Dafen “Village” is situated in a suburb in the the southern Chinese city of Shenzhen. Originally a rural village with only 300 native residents in the 1980s, Dafen is now home to over 1200 galleries and over 8000 of “painter workers” and artists, churning out thousands of hand-painted canvases each year and bringing in millions of dollars a year to the village of over 20000 people. Dafen has been an unlikely winner in an untraditional industry due to its alignment between business and operating models.
Dafen got its start from a Hong Kong artist and businessman who turned to the Chinese mainland after receiving large orders for paintings from overseas in 1989. Attracted by the cheap rent of rural Shenzhen and proximity to Hong Kong, Huang Jiang set up a studio in Dafen and hired a group of about 20 artists and assistants. As orders grew, Huang built up his studio into a factory with separate floors for painting, dormitories, packing and shipping. One of Huang’s largest contracts was for 250,000 identical paintings and he hired as many as 2000 subcontracted artists to fulfill the order.
The basic customer promise of Dafen’s galleries and workshops is the production of hand-painted art at extremely low prices for foreign customers. The majority of the art is exported overseas at about 50% margin and key customers were large retailers such as Walmart and Kmart.
To deliver the products with low cost, Dafen’s operating model relied on an abundance of cheap labor and the decomposition of the painting process. This was initially possible given low cost of doing business in a rural Chinese village, and the large orders for the same paintings. The success of Huang had attracted many starving artists to the village from all over the country and the size or the orders made it possible for workers to specialize. Some painters worked in teams and each person is responsible for painting individual brushstrokes or specific features on hundreds of canvases. This breakdown of the painting process for an artwork is very similar to Henry Ford’s Model T assembly line, decomposing an artisan craft to piecemeal elements which can be performed by unskilled labor.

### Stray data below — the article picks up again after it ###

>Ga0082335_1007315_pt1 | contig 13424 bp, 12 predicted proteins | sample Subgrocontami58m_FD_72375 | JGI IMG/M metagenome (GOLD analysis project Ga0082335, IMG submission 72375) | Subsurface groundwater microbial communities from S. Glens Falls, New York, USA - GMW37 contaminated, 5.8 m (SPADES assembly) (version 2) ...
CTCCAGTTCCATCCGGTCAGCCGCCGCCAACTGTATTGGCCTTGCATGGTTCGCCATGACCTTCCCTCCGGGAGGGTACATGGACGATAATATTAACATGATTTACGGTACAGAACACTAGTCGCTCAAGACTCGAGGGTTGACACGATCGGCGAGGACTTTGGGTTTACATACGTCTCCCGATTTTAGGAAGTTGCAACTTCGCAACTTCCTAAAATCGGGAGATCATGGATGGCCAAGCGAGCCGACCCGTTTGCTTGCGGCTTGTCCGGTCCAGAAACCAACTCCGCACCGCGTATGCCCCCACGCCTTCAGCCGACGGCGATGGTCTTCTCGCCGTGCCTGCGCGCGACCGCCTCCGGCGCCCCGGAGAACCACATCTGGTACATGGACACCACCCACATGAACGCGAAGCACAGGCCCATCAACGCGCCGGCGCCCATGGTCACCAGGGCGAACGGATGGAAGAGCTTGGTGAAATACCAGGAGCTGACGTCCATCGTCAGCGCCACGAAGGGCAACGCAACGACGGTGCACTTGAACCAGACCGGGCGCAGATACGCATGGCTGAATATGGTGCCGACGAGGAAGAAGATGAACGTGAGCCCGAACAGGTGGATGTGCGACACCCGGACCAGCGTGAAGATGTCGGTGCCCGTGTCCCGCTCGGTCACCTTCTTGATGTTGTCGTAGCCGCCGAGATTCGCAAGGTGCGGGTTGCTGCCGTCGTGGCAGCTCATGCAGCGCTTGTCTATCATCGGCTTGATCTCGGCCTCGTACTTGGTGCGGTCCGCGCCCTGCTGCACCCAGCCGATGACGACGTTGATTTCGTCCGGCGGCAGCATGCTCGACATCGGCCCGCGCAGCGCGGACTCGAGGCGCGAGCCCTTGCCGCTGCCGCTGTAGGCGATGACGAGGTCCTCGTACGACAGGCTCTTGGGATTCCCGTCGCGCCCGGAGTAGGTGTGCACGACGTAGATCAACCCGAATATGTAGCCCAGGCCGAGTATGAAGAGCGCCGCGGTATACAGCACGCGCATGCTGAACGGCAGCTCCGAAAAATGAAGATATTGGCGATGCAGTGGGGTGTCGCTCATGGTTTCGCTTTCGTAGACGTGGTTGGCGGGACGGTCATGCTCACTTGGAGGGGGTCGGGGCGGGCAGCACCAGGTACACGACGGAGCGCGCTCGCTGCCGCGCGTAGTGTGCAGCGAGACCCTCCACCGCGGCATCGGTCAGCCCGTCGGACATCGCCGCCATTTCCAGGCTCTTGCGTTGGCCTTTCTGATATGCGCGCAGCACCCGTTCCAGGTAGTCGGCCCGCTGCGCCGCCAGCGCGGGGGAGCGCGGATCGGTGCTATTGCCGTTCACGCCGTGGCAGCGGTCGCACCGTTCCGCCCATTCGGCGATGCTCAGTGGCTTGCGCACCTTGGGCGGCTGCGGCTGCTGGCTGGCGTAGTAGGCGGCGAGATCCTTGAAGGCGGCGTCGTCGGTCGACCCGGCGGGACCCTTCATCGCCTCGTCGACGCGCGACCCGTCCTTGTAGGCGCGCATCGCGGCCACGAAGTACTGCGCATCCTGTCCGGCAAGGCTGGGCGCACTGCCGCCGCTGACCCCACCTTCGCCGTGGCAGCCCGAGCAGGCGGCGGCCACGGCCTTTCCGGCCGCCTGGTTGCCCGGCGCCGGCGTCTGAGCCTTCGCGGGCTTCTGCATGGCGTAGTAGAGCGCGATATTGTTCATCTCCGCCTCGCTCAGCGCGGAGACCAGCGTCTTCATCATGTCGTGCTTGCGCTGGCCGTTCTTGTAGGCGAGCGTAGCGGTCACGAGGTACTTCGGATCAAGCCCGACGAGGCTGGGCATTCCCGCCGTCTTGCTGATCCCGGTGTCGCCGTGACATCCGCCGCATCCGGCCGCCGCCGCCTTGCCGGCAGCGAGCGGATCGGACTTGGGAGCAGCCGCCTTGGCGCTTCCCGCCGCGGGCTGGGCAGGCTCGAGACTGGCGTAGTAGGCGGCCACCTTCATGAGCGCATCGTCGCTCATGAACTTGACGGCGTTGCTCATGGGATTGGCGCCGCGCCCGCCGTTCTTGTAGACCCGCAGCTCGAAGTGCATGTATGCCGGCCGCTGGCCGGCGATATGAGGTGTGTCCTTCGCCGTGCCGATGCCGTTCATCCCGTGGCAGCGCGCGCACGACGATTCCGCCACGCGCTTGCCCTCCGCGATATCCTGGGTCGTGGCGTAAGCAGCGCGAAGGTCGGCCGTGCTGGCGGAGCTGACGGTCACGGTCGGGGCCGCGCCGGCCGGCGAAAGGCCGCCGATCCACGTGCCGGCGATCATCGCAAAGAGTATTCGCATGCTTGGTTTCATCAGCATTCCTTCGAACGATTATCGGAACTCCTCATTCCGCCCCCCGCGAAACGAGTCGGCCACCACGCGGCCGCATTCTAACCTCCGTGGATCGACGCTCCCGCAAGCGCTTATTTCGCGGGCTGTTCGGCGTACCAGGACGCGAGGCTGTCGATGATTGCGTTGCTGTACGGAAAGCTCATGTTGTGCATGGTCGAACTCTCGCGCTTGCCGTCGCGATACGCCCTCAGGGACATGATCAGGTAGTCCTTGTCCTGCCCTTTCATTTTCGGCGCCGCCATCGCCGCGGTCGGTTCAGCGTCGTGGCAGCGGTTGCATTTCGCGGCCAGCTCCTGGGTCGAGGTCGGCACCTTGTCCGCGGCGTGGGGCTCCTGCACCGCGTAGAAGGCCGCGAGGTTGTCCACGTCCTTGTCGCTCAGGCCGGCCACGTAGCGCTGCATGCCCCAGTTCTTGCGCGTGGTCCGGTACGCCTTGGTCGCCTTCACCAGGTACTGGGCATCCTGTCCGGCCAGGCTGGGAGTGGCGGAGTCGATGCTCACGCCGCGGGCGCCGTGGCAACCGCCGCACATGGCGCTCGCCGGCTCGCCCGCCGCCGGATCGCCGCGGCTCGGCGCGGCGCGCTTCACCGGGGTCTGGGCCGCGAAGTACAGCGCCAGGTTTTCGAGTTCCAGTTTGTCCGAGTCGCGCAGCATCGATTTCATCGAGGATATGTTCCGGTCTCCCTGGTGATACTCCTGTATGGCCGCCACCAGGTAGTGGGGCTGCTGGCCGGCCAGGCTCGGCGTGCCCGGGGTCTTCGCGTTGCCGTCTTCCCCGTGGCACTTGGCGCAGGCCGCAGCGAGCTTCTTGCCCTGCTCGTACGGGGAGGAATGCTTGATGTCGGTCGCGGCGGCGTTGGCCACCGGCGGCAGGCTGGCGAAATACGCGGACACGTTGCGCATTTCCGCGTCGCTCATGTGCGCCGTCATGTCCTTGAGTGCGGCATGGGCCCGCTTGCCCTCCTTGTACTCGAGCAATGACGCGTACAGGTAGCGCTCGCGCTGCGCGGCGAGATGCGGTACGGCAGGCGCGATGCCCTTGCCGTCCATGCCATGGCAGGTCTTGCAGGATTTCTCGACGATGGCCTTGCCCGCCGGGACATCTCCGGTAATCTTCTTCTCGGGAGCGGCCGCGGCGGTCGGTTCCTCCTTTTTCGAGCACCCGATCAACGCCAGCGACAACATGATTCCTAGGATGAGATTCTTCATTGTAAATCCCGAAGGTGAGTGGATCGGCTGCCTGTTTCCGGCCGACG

While keeping costs low, this practice of specialization also served as training ground for painters to practice and develop their skills into artists who were then able to replicate more intricate pieces of art. The painters were ambitious and proud of their abilities. Formal events such as the annual Dafen Copying Competition in which over 100 artists compete to paint the best copy of a chosen artwork within three and a half hours were organized and judged by artists appointed by the regional government. Over just a decade, the rural workshops of Da Fen developed into an assembly of a large group of painters within a single neighborhood. Some of Huang’s assistants opened their own workshops over time and some are dedicated to a specific genre or artist style. Some workshops also provide artists with autonomy and freedom to paint on their own schedule and pay for completed work by unit. The village became a center for production of art for the masses. By 2008, about 60% of the mass-produced art in the world is sourced from Dafen, bringing revenues of 1.2 billion RMB to the village.
Future of Dafen?
During the global economic downturn, international demand for art reduced significantly. The artists of Dafen turned to the booming domestic market. As the Chinese economy urbanizes and millions of houses and hotels are being built all over the country, the demand for affordable artwork to decorate the new walls grew with real estate. Additionally, the burgeoning Chinese middle-class also turned to Dafen for hand-painted art. Now with more skilled artists, Dafen’s offering ranged from reproductions of old master oil paintings to custom commissions, quality ranging from “commercial” to “high”, and a delivery time of just a few days. However, original artwork still only account for about 20 – 30% of Dafen’s output.
The Chinese government has been highly supportive of Dafen as a successful venture and promotes the village as a cultural destination. The village has also developing into an art center and has attracted both domestic and international tourism. New developments such as the Dafen Design Competition held in partnership with Tongji University also speak to the progress of the village toward a modern art epicenter. The increased streams of revenues, concentration of artists and the focus on innovation and development will keep Dafen competitive and relevant in the global economy.
- Wong, W. (2013). Van Gogh on Demand. Retrieved from http://press.uchicago.edu/ucp/books/book/chicago/V/bo15260849.html